Merry Christmas and happy holidays to all of you and yours.
My hometown is at sea level. We don’t get snow. Ever. Okay, I heard we had some back in 1962, but someone might have mistaken it for bits of hail.
For us, Oxnardians, the winter season arrives when Christmas Tree Lane in the Historic District opens, where palm trees lit in sparking white lights tower alongside huge sycamore’s, and Craftsman style houses sit next to Spanish Revivals.
Our annual writer’s group party took place at the home of our friend, Florencia, who co-founded the group ten years ago. Interestingly, she also founded the first dance team for her high school back in 1989. Must be why we like to party at our writing retreats.
The archway to her home had mistletoe conspicuously hung, not that my date noticed, until we left, when it hung so low it hit his head and ricocheted off my cheek.
After the scrumptious posole, tamales, bolillos and chocolate champurrado, all twenty some of us, plus kids, headed out the door and walked the few blocks of Christmas Tree Lane.
Lucky for the crowd, the sidewalks in the historic district are wide enough to allow for strollers, dawdling toddlers, and hand holding couples. But not all at the same time.
And the town’s historic plaza:
Now, we’re off to enjoy some ‘real’ winter weather and snow in Denver, Colorado.
I’d like to share with you a travel prayer, sent to me by my mistletoe ducking boy friend:
May the Lord accompany you, that no evil befall you,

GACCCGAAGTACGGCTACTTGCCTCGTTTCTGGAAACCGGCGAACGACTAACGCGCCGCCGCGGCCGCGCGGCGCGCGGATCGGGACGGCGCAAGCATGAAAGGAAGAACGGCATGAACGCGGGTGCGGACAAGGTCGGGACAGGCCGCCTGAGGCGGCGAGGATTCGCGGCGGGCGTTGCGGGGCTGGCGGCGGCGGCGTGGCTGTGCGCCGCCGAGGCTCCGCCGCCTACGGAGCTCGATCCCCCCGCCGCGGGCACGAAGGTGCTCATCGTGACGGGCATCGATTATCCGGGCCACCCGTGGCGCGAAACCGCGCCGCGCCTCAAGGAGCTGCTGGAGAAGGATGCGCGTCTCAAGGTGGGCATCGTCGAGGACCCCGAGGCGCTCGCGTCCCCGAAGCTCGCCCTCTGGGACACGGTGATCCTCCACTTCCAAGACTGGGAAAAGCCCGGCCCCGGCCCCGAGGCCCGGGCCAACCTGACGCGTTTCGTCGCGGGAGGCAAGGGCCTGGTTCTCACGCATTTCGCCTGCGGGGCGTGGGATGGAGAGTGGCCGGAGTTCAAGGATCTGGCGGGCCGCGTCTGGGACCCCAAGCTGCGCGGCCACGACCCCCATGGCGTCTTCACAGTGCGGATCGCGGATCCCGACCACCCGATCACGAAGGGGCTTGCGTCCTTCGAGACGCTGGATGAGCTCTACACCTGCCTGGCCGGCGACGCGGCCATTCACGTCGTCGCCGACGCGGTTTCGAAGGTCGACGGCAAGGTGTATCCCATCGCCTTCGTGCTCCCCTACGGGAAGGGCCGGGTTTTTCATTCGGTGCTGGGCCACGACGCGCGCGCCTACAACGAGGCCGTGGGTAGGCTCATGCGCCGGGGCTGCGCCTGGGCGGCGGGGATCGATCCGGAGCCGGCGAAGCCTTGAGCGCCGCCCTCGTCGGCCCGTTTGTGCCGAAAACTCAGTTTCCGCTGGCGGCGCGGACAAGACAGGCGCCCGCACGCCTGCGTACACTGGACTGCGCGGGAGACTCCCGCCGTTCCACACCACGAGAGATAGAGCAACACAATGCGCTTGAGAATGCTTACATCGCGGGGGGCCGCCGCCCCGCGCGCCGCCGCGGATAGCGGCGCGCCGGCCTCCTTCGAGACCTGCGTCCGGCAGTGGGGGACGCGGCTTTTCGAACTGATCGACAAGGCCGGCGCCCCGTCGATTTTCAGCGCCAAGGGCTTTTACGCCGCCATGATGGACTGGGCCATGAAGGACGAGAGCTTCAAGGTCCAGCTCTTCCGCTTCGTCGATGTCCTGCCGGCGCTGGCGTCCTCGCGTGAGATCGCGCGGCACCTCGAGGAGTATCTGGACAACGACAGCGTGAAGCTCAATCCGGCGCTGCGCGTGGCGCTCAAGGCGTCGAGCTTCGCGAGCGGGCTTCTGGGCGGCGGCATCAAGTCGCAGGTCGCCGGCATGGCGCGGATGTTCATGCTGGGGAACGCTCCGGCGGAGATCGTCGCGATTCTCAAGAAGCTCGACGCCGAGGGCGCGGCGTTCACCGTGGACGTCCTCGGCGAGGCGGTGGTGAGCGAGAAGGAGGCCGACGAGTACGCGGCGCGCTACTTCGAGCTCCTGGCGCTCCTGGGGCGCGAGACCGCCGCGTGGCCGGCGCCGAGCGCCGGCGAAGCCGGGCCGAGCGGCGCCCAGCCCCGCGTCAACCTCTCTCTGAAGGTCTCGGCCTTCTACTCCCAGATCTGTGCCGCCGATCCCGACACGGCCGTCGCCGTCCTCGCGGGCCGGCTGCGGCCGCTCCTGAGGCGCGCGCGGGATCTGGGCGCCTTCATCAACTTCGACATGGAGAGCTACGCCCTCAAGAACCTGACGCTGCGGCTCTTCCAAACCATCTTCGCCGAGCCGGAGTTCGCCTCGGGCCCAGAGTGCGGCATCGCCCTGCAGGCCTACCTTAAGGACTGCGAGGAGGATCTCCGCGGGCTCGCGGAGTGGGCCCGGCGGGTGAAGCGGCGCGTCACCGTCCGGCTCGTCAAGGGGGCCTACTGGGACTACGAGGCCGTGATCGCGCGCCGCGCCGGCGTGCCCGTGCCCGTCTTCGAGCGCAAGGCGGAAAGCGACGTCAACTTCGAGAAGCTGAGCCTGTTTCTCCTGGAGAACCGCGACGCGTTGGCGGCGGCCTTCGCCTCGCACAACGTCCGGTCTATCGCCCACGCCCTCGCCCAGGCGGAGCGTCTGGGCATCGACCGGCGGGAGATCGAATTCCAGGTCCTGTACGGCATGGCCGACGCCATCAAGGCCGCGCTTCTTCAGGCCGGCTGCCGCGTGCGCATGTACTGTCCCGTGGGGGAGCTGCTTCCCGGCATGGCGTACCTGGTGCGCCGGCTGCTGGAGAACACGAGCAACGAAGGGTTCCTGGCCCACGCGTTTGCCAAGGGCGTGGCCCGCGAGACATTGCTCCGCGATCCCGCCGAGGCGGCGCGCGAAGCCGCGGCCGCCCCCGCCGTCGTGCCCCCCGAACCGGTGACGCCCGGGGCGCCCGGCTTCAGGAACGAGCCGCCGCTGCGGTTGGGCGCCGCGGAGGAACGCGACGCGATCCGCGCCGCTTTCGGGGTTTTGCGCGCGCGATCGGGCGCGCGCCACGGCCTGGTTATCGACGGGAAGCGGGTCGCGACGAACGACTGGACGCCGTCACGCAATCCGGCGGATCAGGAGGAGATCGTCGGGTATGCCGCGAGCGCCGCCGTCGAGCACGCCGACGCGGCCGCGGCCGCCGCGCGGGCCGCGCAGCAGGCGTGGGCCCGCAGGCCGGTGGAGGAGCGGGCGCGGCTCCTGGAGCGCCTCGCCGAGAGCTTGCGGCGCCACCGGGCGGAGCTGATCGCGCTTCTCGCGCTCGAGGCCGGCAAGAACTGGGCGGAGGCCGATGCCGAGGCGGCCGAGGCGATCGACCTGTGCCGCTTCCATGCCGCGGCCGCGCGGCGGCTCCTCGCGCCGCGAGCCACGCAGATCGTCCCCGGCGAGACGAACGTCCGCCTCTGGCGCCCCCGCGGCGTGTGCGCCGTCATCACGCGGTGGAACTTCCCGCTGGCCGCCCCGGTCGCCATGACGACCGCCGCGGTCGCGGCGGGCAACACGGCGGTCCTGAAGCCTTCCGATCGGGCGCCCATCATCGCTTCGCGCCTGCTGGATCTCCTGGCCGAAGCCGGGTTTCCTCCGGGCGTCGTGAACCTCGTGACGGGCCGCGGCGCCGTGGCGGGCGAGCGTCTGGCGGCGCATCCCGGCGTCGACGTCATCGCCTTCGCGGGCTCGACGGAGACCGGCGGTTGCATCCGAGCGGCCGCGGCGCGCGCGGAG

no accident overtake you and no calamity come near you,
We haven’t put up one Christmas bulb or decoration yet, but I am thinking of how to make Christmas more special this year.
When I say special, I mean remembering that “Christ,” is in the word “Christmas.”
The wheels began turning last night when I wandered through department stores looking for Christmas cards that ‘spoke’ to me. And I found them too, at Hallmark.
There are 20 days to Christmas and they’ll blur by if we forget to take the time to slow down and enjoy the hours and days of the holiday season.
This list is just a beginning. Perhaps you can share your ideas in the comments.
How to spend the remaining 20 days to Christmas:
1-Carry on a tradition and share. Mine is to make tamales and champurrado.
2-Hug more and not just your spouse or significant other. Smile too.
3-Spend time with your parents or anyone over 70 that has a story to tell you about a Christmas memory.
4-Scent your home with the inviting fragrance of cinnamon, pine, or sugar cookies. I like to stick cloves in oranges.
6-Decorate your home or someone else’s with a living plant. I found this colorful gem at Lowe’s.
7-Send out Christmas cards with a handwritten inspirational quote.
8-Forgive. Apologize. Try to understand.
9-Read a Christmas book to your own or someone else’s children. No kids? Read to yourself, aloud. One of my favorites is Olive the Other Reindeer.
10-Wear something ‘Christmasy,’ even if it’s that not so pretty holiday sweater someone gave you.
11-Buy or make a new holiday ornament for someone else.
12-Share a holiday drink with someone: Peppermint Mocha, mulled wine, champurrado.
13-Sing along to holiday songs, wherever you may be.
14-Try a new holiday food from a different culture: France, Spain, Germany, Italy…
15-Get out in nature. Taste falling snow. If you’re in Southern California, like me, find yourself some shaved ice or a raspada as we call them in Spanish. This year I’ll be in Denver for Christmas where I’m sure I’ll find snow.
16-Bake a holiday sweet that you’ve never baked before and share.
17-Visit a church or place of worship for their holiday message, choir, or play.
18-Say “I love you,” “I appreciate you,” “Thank you,” twice as often.
19-Donate coats, sweaters, gloves to those in need. Drop your coins into the Salvation Army kettle. Contribute to Toys for Tots or similar program.